This is not a mutiny 

For Philly arts to sur­vive beyond 2020, we need some pos­i­tive pessimism

5 minute read
The Ralph Brooks Park Project by Steve Powers, a Mural Arts project, feels especially timely. (Photo by Kyle V. Hiller.)
The Ralph Brooks Park Project by Steve Powers, a Mural Arts project, feels especially timely. (Photo by Kyle V. Hiller.)

I warned everyone before the 2016 election what was most likely going to happen. People laughed. Some even misinterpreted what I was saying, as if I were going to vote one way over the other. Others shrugged with confidence that read like arrogance. “We’ve got this,” many affirmed. And on Tuesday, November 8, 2016, everything changed.

To which I responded, “Great, because we need a kick in the butt. We’ve gotten too comfortable, too complacent. Our positivity has become toxic and arrogant and it’s narrowed our perspectives.” Bad things happen, and if we aren’t prepared, we panic.

Last week, in response to a massive budget shortfall created by the pandemic, Mayor Kenney proposed defunding Philadelphia’s Office of Arts, Culture and the Creative Economy (OACCE). It’s another reason to panic. But instead, it has me thinking more about how to employ the sort of perspective I had four years ago, which I call positive pessimism.

Positively disenchanted

In 2016, I was weary from everyone’s toxic positivity, especially online. It came in like a wrecking ball, installing itself like a digital oligarch at a time of vulnerability. Advice, quotes, memes, and mantras disguised in bright, hopeful colors and fonts poured into the Internet. This wasn’t new, though. This is just the way America is. We eat you-can-do-its for breakfast!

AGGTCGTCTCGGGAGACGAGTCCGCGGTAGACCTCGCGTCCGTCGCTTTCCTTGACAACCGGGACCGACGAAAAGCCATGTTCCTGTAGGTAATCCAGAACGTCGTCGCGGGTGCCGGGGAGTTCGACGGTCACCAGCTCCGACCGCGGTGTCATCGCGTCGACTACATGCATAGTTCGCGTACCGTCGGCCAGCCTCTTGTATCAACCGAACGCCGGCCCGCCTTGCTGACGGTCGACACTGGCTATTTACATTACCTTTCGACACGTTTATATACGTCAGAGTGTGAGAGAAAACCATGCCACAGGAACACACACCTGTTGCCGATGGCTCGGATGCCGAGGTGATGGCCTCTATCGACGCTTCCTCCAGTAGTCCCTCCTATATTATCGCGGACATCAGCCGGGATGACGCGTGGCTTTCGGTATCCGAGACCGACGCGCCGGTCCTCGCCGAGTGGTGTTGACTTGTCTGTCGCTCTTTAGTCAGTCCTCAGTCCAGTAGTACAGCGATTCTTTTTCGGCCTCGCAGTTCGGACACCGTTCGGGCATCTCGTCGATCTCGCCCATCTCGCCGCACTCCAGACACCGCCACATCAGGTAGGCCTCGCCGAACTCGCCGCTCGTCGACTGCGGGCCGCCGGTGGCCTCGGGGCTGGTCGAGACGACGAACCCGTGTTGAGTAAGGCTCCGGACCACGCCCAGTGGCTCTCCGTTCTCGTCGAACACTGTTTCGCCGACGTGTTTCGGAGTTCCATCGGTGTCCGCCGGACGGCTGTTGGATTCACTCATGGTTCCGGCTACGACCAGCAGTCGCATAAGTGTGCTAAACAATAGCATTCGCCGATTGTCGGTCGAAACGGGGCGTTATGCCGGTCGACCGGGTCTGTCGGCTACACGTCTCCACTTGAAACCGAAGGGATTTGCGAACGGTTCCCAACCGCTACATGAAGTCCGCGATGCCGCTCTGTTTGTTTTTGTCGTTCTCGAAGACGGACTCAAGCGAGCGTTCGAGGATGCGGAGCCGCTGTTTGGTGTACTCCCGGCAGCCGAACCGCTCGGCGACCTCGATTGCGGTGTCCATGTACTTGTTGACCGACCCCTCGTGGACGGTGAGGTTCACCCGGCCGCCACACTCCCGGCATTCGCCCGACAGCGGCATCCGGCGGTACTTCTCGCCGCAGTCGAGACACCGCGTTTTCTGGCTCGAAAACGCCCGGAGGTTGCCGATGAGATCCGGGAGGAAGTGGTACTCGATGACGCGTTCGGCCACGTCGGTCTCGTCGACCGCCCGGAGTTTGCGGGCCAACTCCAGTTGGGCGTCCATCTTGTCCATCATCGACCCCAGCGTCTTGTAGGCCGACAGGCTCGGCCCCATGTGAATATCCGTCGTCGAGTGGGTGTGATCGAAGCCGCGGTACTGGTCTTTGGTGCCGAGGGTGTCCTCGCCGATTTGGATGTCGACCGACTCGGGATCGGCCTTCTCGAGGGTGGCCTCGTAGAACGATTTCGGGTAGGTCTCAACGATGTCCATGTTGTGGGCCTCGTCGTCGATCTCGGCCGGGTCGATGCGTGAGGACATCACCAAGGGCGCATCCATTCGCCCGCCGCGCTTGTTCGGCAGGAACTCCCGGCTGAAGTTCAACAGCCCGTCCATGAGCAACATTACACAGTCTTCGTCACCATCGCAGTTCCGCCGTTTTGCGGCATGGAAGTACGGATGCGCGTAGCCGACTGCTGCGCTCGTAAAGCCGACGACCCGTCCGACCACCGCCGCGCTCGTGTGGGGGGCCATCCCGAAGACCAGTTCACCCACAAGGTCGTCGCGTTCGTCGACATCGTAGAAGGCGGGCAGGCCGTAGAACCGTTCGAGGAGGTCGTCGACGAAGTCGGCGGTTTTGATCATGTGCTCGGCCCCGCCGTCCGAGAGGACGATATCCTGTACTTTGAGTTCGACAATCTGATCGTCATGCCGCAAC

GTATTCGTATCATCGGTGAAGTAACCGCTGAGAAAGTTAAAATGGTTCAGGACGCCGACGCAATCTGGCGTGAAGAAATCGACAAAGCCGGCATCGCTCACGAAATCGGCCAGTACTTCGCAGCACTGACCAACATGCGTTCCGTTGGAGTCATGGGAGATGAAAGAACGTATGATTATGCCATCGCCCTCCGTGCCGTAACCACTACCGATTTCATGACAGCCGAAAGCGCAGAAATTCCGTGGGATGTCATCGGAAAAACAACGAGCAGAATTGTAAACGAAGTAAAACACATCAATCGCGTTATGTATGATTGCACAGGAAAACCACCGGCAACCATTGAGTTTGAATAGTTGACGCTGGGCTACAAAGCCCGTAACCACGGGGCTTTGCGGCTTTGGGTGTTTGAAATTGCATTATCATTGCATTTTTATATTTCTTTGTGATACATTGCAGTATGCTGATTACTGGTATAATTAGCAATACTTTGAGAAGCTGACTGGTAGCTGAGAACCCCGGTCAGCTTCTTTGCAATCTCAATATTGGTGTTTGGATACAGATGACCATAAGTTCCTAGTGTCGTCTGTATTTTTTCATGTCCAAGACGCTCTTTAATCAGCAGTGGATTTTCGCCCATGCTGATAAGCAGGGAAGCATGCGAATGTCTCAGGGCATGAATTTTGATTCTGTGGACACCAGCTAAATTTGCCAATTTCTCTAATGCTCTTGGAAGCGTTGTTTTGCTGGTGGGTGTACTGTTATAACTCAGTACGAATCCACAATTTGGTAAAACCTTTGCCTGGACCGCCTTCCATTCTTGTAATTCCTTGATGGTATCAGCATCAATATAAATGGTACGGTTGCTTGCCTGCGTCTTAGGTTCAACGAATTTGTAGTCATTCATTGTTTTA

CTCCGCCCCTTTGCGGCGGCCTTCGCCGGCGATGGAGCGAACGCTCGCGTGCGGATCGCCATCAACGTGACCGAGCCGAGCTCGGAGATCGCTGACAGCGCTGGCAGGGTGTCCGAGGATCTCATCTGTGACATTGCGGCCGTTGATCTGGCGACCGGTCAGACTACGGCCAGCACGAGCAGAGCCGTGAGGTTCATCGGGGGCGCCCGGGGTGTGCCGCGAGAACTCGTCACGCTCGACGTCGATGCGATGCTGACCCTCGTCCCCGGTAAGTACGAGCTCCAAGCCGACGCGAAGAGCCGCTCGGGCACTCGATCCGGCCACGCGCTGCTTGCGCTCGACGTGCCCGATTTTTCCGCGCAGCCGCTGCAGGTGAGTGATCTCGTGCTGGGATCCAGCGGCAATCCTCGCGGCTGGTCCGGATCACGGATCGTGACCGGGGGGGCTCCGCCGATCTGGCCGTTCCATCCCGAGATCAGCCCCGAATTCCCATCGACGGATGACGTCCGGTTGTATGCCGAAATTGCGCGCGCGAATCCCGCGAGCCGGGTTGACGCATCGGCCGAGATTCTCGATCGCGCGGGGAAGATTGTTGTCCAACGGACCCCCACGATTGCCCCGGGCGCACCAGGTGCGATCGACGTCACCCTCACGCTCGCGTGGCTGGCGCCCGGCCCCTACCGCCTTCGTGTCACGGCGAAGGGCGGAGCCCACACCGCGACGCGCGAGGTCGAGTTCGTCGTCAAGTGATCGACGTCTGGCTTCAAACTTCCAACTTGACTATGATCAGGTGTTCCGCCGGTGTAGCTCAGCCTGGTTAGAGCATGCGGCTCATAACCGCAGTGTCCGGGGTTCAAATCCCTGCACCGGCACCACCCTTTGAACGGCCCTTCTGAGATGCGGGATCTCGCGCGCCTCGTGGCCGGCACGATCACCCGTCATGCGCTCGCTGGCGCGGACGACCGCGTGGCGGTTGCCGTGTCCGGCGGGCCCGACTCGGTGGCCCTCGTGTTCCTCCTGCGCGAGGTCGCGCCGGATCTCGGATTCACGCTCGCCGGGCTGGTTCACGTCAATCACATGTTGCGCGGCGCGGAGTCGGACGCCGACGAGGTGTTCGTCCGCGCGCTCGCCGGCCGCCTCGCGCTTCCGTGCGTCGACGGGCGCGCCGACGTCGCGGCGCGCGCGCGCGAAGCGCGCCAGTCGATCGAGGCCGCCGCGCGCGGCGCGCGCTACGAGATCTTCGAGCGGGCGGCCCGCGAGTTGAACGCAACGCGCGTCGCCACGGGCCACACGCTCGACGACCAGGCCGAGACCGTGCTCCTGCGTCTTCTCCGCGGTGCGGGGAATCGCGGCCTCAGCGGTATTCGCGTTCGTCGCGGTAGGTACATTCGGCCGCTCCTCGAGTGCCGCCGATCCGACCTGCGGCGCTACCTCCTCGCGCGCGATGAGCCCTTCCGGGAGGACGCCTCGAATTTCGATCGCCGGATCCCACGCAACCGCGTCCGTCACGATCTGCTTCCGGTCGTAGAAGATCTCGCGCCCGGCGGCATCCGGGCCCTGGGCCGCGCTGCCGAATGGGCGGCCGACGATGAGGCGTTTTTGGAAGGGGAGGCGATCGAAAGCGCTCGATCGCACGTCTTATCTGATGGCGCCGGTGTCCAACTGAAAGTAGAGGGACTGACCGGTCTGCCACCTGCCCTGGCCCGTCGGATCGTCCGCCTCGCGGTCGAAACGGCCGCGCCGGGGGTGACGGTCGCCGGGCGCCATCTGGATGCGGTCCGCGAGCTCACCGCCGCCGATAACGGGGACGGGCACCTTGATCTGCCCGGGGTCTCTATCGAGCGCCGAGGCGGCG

I’m disenchanted by this kind of positivity, but I’m a positive person. I’m the resolute empath who cheers as hard as Jerry Harris. I’ve been practicing positive pessimism for years now. The last two months have me scaling up my discipline, but last week’s OACCE news rattled my balance.

I was placidly on the brink. How was positive pessimism going to rescue me, reenergize my efforts and my faith in survival?

Take a deep breath

When people ask me how I am these days, I tell them “I’m good.” That doesn’t mean I’m having a blast, blissfully choosing ignorance. If anything, I’m exhausted and devastated. I’m worried about what’s going to happen next. The feeling swells daily, and last week, my anxiety billowed. How are we going to survive as artists with these budget cuts? This would be a massive step backward, and it may be the first of many setbacks soon to follow. How much bandwidth do the arts have left?

Positive pessimism will be necessary for the arts to survive in the economy post-aftermath. But first, let’s take a deep breath.

Positive pessimism is a practice that can broaden perspectives on how much we need the arts. (Photo by Kyle V. Hiller.)
Positive pessimism is a practice that can broaden perspectives on how much we need the arts. (Photo by Kyle V. Hiller.)